Sampling relevant points for surface registration


Surface registration is a fundamental step in the reconstruction of three-dimensional objects. This is typically a two-step process where an initial coarse motion estimation is followed by a refinement step that almost invariably is some variant of Iterative Closest Point (ICP), which iteratively minimizes a distance function measured between pairs of selected neighboring points. The selection of relevant points on one surface to match against points on the other surface is an important issue in any efficient implementation of ICP, with strong implications both on the convergence speed and on the quality of the final alignment. This is due to the fact that typically on a surface there are a lot of low-curvature points that scarcely constrain the rigid transformation and an order of magnitude less descriptive points that are more relevant for finding the correct alignment. This results in a tendency of surfaces to overfit noise on low-curvature areas sliding away from the correct alignment. In this paper we propose a novel relevant-point sampling approach for ICP based on the idea that points in an area of great change constrain the transformation more and thus should be sampled with higher frequency. Experimental evaluations confront the alignment accuracy obtained with the proposed approach with those obtained with the commonly adopted uniform sub sampling and normal-space sampling strategies.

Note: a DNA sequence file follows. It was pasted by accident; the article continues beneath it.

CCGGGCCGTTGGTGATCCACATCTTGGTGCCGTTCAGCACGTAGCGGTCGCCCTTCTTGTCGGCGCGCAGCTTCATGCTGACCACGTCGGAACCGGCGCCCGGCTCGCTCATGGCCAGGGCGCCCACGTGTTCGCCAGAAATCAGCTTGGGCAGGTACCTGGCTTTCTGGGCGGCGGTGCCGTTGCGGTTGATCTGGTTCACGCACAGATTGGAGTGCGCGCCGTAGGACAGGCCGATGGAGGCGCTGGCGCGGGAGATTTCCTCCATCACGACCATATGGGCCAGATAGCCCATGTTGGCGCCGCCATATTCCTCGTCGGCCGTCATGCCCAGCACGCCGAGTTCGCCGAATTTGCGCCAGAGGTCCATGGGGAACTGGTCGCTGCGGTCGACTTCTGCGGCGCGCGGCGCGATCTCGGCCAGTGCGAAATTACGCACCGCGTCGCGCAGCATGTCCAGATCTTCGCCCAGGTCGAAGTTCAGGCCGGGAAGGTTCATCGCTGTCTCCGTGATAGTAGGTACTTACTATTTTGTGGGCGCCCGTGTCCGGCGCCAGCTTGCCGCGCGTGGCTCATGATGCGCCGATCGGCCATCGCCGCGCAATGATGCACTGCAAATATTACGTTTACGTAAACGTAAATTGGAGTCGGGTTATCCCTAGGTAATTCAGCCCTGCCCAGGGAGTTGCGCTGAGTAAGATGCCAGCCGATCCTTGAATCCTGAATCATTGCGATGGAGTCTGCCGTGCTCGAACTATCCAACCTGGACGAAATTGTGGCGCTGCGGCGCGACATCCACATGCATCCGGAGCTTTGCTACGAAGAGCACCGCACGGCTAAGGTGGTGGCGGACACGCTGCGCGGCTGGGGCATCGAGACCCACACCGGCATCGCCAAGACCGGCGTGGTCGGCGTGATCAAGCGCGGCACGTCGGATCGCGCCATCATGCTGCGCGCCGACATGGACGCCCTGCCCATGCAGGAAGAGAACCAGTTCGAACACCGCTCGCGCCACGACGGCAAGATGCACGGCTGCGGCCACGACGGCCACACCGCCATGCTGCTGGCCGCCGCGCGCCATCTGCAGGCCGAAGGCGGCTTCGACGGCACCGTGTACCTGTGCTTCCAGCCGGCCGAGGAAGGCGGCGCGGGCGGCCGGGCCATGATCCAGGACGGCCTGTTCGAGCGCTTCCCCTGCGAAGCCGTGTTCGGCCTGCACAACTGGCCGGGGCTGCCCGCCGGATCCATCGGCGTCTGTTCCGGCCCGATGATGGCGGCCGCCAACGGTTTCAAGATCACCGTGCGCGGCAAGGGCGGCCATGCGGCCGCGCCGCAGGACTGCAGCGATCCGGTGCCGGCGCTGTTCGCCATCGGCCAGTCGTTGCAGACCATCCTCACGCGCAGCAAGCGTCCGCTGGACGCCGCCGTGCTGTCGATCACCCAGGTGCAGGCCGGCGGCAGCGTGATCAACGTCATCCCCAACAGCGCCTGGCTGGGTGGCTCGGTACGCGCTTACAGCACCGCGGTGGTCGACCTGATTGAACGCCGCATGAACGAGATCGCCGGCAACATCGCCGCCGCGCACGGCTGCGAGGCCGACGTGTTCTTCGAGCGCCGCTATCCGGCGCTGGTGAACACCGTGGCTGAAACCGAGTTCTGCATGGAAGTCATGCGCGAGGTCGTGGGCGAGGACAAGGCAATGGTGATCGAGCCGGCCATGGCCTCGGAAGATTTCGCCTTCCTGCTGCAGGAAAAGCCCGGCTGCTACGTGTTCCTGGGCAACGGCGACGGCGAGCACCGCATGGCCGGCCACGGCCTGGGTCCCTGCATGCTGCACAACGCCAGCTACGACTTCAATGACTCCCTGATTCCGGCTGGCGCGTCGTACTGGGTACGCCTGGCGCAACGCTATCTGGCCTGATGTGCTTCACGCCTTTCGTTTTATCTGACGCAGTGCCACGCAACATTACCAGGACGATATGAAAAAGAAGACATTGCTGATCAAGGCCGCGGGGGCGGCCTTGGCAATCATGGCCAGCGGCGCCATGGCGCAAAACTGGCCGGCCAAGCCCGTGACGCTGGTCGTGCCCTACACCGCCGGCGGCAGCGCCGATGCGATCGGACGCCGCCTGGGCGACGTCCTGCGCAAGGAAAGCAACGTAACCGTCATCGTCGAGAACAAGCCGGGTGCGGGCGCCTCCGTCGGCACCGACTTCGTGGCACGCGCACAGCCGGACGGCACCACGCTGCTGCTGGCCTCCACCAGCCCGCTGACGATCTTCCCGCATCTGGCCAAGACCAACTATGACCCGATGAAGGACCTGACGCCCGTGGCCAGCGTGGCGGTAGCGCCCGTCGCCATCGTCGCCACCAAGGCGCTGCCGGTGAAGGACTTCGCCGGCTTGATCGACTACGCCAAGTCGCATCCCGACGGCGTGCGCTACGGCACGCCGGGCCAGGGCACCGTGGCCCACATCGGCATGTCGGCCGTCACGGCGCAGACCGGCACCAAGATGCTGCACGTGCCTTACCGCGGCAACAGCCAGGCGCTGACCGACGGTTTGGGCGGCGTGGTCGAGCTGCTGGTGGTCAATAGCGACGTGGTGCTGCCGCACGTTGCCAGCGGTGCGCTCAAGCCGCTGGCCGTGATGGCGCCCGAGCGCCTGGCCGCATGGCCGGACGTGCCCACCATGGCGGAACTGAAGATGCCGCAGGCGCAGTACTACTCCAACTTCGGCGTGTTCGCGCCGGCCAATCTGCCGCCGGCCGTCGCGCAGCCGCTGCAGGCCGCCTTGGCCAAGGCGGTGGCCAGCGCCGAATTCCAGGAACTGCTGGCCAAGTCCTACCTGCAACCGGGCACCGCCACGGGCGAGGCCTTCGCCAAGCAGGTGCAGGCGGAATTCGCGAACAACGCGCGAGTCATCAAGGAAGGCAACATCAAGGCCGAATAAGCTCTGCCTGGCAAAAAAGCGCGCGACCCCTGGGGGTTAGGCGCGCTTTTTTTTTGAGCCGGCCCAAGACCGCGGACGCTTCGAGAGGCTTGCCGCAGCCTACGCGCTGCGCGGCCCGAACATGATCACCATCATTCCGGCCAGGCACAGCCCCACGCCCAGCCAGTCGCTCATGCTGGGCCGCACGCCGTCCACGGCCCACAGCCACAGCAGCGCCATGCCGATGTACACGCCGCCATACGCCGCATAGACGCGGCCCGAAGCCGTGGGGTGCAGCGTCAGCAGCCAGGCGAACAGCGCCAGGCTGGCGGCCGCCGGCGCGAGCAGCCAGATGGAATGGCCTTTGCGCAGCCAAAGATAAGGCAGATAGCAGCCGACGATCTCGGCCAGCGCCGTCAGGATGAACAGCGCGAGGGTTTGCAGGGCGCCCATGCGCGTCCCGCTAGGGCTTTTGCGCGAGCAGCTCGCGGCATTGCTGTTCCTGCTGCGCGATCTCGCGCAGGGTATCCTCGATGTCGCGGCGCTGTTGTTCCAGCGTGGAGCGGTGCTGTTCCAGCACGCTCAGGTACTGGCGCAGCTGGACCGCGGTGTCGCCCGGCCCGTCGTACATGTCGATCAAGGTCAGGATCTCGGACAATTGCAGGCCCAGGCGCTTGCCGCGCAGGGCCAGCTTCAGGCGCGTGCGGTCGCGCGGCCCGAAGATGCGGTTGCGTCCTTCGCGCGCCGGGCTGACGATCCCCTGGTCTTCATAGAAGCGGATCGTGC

Proc. Int’l Conference on 3D Imaging, Modeling, Processing, Visualization and Transmission (3DIMPVT)
Emanuele Rodolà
Emanuele Rodolà
Full Professor